Efforts to come up with a long term solution to resolve ongoing parking issues near two popular lakefront venues have derailed.

Efforts to come up with a long term solution to resolve ongoing parking issues near two popular lakefront venues have derailed.

Developer Gary Prewitt, who owns two venues on Bittersweet Road, proposed a solution to the problems. The proposal was intended to ease the frustration and ongoing complaints of property owners living near Shady Gators, Lazy Gators and Camden on the Lake who are tired of dealing with the congestion. All three venues draw large crowds during the summer season.

Earlier this spring, Prewitt made a move to purchase property for a new parking lot. Prewitt said his proposal was aimed at alleviating the parking problems.

The property, 32 acres near Shady Gators, is currently not zoned. The property was somehow overlooked by the county during the zoning process. After consulting with Camden County officials, Prewitt attempted to have the property zoned and planned to construct a parking lot for Shady Gators patrons use.

Over the course of three meetings with Camden County commissioners and Planning and Zoning administrator Don Hathaway, the changing county position has made the construction of the parking lot impossible at this point.

Hathaway and Presiding Commissioner Kris Franken declined to discuss the parking lot proposal. Franken said since the county was involved in ongoing litigation with Glacier Park/Gary Prewitt on a zoning issue at Lazy Gators, any discussions that "we have had were done so in closed session because of the litigation and we are not able to discuss them outside of that venue."

The litigation Franken referred to involves Lazy Gators. The venue opened in 2009 on Sweet William Road next door to Shady Gators. Prewitt's parent company Glacier Park Investments, LLC owns the Gator properties. Since its opening, Lazy Gators has operated using Shady Gators' catering license. The county and Prewitt have been involved in a prolonged legal battle over the zoning of the property. The pool, tiki bars, and cabanas are on property still zoned for residential use. Legally speaking, Lazy Gators patrons are considered guests at private parties. The lawsuit did not involve the parking issues.

Initially, Prewitt said he was told that an ‘at-risk permit’ could be quickly issued, allowing him to construct the parking lot while zoning was completed. That would have allowed the project to be completed by Memorial Day.

Prewitt said in subsequent meetings, that offer was withdrawn and requirements for a historic-artifact study and other work on the property were then included in the county plan. After Prewitt had spent thousands of dollars on engineering for the project, the county changed the terms of the ‘at-risk permit’ proposal and essentially blocked progress on the parking lot.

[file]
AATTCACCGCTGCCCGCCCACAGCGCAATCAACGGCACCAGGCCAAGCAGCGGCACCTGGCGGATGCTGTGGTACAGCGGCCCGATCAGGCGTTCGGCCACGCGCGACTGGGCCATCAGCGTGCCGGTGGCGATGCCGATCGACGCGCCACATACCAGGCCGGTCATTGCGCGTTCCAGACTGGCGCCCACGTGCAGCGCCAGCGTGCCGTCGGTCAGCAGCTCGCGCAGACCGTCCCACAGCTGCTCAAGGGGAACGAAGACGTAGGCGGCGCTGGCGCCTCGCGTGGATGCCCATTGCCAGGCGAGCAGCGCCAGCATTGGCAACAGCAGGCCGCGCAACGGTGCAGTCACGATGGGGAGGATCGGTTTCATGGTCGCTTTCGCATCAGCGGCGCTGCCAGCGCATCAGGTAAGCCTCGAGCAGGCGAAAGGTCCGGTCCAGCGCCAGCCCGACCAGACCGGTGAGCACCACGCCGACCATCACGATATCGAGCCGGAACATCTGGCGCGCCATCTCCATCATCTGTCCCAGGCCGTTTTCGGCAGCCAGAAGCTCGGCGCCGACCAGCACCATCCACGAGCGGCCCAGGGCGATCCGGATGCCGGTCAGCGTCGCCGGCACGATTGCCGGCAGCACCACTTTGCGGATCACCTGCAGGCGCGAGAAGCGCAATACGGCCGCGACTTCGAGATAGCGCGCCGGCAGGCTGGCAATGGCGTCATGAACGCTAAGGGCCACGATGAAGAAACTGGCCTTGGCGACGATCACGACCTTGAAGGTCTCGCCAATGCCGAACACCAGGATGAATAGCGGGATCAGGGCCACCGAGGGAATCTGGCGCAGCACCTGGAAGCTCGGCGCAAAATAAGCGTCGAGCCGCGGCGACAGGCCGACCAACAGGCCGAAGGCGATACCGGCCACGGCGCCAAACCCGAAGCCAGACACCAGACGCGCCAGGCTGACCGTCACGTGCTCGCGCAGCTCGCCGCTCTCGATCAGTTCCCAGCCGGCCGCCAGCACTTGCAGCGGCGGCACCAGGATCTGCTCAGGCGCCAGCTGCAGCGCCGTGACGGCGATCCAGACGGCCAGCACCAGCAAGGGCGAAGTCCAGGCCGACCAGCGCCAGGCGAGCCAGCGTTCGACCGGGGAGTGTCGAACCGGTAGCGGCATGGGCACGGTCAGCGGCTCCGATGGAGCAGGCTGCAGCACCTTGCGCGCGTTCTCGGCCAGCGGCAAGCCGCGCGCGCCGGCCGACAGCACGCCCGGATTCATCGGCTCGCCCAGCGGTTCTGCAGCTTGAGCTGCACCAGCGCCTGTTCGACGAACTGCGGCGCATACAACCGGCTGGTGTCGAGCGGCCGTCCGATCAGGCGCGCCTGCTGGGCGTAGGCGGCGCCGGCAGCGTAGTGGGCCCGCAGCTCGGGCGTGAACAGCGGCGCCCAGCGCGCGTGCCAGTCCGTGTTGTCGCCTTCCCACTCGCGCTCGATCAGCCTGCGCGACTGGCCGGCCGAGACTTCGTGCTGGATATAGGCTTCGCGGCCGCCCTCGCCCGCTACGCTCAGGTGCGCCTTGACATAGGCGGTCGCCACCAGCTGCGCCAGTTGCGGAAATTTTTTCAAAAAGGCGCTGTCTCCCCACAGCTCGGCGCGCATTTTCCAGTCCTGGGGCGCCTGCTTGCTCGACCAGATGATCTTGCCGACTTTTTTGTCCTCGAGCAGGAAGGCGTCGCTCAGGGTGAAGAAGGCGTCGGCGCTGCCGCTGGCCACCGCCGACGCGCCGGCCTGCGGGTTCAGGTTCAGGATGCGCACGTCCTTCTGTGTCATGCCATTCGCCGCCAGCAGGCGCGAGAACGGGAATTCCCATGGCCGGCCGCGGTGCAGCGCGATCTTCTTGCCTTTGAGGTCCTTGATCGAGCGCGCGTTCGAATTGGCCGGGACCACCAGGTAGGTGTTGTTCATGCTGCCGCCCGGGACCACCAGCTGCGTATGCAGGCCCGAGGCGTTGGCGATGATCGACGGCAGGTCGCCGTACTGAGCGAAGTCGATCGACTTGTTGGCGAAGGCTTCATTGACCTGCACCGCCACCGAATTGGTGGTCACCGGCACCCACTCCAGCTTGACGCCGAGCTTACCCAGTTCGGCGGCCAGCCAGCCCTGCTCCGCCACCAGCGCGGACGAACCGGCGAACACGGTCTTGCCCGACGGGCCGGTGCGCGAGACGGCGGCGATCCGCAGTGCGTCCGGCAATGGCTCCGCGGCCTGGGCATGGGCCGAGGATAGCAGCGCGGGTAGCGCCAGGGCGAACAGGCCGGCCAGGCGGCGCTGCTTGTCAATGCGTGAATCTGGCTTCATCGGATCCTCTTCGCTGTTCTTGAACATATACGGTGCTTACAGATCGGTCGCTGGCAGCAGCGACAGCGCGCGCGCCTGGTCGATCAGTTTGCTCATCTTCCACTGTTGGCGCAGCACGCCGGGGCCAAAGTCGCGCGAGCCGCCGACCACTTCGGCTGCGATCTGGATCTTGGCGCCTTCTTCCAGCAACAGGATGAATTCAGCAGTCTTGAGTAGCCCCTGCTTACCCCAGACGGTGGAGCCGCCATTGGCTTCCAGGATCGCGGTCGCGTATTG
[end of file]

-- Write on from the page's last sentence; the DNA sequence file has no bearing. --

While the 32 acres slated for the parking lot is not zoned, Prewitt had agreed to leave almost half of the property in its current state, creating a green space between his property and neighboring properties. That portion of the property would have been zoned residential under the negotiated terms.

In the final meeting with county officials concerning construction of the parking lot, Prewitt was told by Franken and Hathaway that he could build the parking lot but not use it.

“The county has said all along that parking was the big issue. I have tried to find a solution to the parking problem and all they have done is change the rules every time we meet,” Prewitt said.

In the meantime, Prewitt/Shady Gators has leased four houses and a 120-space parking lot adjacent to Camden on the Lake in an effort to address the parking situation.

“It is good that the county and the road district have moved to prevent parking on the streets around Camden and Shady Gator as we had suggested all along. That is a help to the homeowners and keeps congestion to a minimum,” Prewitt said. “However, the real solution lies with a realistic stance on zoning by the county and the completion of new parking areas.”

Several years ago, the county instituted a no parking policy on Bittersweet Road near H. Toad's and Shady Gators to put a stop to cars lining the roadway in the residential area. After passing the ordinance, the county installed 'no parking' signs. The problem now is the signs are disappearing making it impossible to enforce the ordinance.

Although there is a shuttle bus that serves Shady Gators and a parking lot at H. Toad's, the parking problem persists.

According to the Camden County Sheriff's Department, during the summer season, deputies responded to numerous calls in areas that had been previously designated as no parking zones. That was when they discovered many of the posted signs had been pulled from the ground. Some of the signs were lying in the nearby wooded areas and others were missing completely. Since the area wasn’t properly posted, per county ordinance, no enforcement could be taken. Efforts were made to move cars but as soon as deputies would clear the area, other cars would show up and park in the same areas.

The missing sign problem has been solved. The Horseshoe Bend Road District has painted no parking designations on the roadway and installed new signs. That allows the county to enforce the no parking rule.

Over the recent Memorial Day weekend, the sheriff's department reported one incident that resulted in a vehicle being towed.